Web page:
Moisés Kaufman has established himself as one of the most astute playwrights alive today. A Brazilian, who also identifies as a Jew and a gay may, Kaufman first enjoyed success with his "Gross Indecency: The Three Trials of Oscar Wilde" before catching fire with the controversial play "The Laramie Project," which detailed the 1998 torture and death of Matthew Shepard, a gay student, in Wyoming.
With the 2009 Broadway premiere of "33 Variations," Kaufman proved his artistry with words, imagery and music by weaving two acts that cross time and culture, exposing obsession and genius, and delighting our senses with the music of Ludwig von Beethoven's "Diabelli Variations."
Directed by Michael Cooper, who hails from Texarkana, the regional premiere of "33 Variations" continues its impressive run at the Contemporary Arts Center as part of a joint project between Southern Repertory and MESA Production Company.
In it we see the last few years of Beethoven's downward spiral into deafness and obsession with a simple waltz. That is contrasted with Katherine Brandt, a modern woman musicologist, who investigates Beethoven just as she begins to battle the effects of amyotrophic lateral sclerosis (ALS)
Part of the proceeds from the production is going to benefit Team Gleason led by former Saint Steve Gleason, who has been fighting the effects of ALS for several years. Gleason attended the premiere show along with several other ALS victims.
The role of Katherine Brandt, played originally on Broadway by Jane Fonda, is acted with incredible delicacy by Maggie Eldred, an actress breathing life into a character, who is literally dying on stage. Another important aspect of the play is the relationship between Brandt and her daughter Clara, played by Jessie Terrebonne Thompson. The dynamic between the two, underpinning Clara's desire to break free from her indomitable mother, while at the same time rising to the duty of administering to her, is palpable.
Yet there is so much more to "33 Variations" than just the relationship between mother and daughter. The mad genius of Beethoven as portrayed by Phillip Karnell is one of those rare roles where the actor is completely transformed into the character. Karnell's performance is a bit over the top, especially in a key second act scene where he passionately describes the music in his head to the accompaniment of the actual notes. Largely, though, his portrayal succeeds. His voice of reason, Anton Shindler, played by Randy Maggiore, is totally devoted to the composer despite his shoddy treatment as a menial by his master.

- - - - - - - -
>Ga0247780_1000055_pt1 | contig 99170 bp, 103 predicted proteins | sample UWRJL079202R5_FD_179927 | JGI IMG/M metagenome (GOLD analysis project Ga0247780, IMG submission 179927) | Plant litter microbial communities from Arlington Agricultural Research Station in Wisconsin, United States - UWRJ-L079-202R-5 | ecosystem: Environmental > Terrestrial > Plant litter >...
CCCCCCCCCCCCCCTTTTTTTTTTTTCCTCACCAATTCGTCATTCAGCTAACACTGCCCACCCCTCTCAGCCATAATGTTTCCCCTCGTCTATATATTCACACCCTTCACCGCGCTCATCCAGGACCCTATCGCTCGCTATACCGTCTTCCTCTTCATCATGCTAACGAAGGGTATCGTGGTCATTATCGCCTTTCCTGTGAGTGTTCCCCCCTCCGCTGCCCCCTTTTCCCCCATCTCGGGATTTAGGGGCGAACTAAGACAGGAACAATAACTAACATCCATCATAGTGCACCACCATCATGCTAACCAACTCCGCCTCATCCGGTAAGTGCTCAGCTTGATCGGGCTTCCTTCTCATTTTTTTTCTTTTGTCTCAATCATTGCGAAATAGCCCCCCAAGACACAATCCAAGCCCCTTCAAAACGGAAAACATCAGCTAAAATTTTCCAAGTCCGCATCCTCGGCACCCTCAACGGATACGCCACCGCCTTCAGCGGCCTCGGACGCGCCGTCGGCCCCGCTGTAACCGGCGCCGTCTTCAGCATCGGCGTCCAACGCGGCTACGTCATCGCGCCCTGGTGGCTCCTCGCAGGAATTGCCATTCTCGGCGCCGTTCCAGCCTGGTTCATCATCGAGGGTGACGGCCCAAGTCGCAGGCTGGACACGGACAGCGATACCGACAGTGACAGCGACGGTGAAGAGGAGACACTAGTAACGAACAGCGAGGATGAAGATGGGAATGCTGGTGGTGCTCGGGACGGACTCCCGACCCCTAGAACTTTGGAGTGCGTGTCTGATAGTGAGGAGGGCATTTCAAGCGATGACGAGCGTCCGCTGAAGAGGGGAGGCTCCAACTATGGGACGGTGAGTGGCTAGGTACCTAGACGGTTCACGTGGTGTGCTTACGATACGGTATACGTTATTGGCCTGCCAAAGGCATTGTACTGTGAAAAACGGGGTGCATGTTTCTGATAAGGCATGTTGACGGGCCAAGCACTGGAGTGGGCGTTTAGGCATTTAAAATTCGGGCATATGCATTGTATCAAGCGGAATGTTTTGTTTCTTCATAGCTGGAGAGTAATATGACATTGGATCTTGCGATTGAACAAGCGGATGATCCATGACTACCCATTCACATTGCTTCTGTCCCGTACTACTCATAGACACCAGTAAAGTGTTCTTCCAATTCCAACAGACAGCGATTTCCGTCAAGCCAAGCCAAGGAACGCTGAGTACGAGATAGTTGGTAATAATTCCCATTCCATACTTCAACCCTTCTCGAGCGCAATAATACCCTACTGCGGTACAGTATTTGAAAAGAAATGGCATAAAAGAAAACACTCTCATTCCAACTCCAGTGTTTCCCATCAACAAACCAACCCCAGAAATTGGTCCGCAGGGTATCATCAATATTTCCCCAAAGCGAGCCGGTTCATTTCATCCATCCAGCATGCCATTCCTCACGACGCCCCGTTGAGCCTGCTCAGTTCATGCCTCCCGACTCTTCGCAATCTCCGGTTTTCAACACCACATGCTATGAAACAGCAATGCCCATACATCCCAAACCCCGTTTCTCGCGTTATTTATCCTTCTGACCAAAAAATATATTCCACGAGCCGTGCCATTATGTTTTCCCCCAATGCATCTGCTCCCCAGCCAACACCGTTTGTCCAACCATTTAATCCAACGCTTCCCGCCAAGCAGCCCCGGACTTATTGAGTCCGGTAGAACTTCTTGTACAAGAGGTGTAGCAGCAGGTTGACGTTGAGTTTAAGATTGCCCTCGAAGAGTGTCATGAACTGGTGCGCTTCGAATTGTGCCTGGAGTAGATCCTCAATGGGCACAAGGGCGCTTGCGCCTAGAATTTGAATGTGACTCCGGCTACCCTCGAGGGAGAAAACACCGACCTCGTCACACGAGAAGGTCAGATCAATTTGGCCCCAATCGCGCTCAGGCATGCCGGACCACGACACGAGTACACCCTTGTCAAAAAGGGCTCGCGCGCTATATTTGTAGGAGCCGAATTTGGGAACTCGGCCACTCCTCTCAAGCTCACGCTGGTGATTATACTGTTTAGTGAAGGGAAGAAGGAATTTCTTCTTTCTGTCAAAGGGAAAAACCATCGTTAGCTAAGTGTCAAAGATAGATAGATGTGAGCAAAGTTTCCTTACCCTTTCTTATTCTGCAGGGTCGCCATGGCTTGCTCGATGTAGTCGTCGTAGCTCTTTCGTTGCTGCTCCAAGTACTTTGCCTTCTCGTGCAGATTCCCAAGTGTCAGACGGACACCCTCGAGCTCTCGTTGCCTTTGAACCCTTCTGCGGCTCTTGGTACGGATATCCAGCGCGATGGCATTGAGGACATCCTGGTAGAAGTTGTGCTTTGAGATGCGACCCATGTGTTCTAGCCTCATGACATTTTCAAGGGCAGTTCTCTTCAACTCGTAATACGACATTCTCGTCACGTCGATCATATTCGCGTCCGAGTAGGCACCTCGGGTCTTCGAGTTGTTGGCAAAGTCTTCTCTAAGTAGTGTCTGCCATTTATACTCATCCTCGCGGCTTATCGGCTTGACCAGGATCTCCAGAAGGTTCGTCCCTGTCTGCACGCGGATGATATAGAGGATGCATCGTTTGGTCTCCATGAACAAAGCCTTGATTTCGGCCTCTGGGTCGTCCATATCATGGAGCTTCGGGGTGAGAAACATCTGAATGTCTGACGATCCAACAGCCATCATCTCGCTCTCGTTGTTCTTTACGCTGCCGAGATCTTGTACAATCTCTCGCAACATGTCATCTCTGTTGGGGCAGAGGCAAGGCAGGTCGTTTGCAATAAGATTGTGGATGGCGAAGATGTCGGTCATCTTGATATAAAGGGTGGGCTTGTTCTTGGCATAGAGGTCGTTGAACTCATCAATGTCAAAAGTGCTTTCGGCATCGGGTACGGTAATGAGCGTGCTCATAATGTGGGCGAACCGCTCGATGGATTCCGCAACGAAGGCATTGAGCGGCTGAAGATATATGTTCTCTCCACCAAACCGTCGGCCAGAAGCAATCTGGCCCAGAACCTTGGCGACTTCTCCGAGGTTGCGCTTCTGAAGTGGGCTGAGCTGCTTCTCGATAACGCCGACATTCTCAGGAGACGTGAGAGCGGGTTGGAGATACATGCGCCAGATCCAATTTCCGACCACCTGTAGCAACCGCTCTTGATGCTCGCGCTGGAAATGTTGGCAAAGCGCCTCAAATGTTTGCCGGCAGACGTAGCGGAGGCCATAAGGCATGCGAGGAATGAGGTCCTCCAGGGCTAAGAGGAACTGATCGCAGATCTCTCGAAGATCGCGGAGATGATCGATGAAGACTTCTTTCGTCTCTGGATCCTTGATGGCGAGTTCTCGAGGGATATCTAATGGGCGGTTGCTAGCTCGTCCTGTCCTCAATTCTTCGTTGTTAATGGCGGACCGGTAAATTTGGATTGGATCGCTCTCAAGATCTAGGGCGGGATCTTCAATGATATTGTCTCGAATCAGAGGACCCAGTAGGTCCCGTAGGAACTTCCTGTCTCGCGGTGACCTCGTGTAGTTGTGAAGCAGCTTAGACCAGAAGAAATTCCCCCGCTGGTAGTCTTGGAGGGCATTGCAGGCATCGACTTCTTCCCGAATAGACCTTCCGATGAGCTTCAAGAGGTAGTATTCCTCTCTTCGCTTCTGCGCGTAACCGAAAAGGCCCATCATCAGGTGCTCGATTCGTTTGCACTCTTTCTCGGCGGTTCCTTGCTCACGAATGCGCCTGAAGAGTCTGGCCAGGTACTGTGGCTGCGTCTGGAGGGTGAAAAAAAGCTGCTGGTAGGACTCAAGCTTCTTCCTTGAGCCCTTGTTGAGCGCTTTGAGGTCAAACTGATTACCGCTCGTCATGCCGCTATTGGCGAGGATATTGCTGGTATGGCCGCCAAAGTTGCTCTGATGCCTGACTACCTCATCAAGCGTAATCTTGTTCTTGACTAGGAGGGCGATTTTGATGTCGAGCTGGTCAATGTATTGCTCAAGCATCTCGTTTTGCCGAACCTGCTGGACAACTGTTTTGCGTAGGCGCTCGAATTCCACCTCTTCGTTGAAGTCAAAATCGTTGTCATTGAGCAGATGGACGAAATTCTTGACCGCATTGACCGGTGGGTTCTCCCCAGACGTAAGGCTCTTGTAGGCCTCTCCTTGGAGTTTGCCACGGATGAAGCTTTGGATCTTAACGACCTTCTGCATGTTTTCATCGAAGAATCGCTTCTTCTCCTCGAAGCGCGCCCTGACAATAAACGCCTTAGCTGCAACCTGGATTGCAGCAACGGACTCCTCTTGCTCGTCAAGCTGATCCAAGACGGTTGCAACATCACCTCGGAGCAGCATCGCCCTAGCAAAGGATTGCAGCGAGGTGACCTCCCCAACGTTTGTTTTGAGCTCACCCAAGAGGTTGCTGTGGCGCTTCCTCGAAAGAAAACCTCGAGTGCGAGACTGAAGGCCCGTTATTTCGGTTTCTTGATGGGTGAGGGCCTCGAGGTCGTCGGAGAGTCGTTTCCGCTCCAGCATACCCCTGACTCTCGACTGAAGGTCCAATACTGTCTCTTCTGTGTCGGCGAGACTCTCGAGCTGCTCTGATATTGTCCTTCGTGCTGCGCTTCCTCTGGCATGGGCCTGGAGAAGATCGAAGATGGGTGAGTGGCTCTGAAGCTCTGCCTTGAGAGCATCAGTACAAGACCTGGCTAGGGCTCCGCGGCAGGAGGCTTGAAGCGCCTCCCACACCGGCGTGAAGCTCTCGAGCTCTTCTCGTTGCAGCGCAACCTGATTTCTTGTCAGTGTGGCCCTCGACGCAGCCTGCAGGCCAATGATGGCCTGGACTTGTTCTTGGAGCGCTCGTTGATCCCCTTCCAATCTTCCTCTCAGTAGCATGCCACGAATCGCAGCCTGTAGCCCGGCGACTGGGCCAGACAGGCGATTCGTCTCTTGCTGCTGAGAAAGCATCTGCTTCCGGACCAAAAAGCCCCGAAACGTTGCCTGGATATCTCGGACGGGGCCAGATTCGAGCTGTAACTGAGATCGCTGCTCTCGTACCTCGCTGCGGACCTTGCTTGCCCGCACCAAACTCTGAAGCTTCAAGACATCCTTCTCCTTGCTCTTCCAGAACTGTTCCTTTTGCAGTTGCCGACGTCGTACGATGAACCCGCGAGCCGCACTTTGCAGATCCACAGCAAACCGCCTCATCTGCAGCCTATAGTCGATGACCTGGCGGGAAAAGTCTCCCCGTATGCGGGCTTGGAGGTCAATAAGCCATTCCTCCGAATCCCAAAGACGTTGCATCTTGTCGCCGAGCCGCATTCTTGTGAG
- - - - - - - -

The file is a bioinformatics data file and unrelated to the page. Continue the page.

Silas Cooper is also on hand to provide the role of Anton Diabelli, the conceited music publisher whose simple waltz eventually inspires Beethoven to heights never before dreamed.
Mike Clark, a nurse whose duty is to his patient Katherine, starts to take a shine to Clara, which creates a conflict of interest. Yet, Mike Harkins, imbues the role with sensitivity and humor and makes us follow his relationship with Clara with more than casual interest.
Also of note is Liann Pattison, a recent Big Easy Award winner for NOCCA Stage's "The Trip to Bountiful." She plays Katherine Brandt's fellow researcher in Bonn, Dr. Gertrude Ladenburger, a character with more than a passing knowledge of the ravages of ALS.
The other character not mentioned is the music of Beethoven. Chia-Hsing Lin, a former instructor at NOCCA, plays many of Beethoven's variations throughout the course of the play. In the second act, there is more music than the first as Beethoven is depicted finishing the work and the disease affecting Katherine Brandt and her daughter as her caretaker begins to take more of a toll. Lin's playing is exquisite and beautifully compliments this production.
Christopher Polson is to be complimented for excellent set designs featuring the actual music sketches Beethoven used. The set designs move and flow as the characters from two different eras move and off the stage during the various scenes of the two-act play. At times all of the characters are speaking the same words, but for different reasons in the past and the present. The dialogue with the music is absolutely riveting.
The production also boasts excellent period and modern costumes by Cecile Casey Covert and beautiful, subtle lighting by Joan Long.
Both MESA Production Company's executive producer Stacey Arton and Southern Rep's artistic director, Aimée Hayes have come up with a truly wonderful show that needs to be seen and heard by music lovers and play goers alike.
"33 Variations" runs Thursday through Saturday nights at 7:30 p.m. at the Contemporary Arts Center, 900 Camp Street. Sunday matinees are at 2:00 p.m. Tickets may be purchased online here. For more information call 504-525-6545.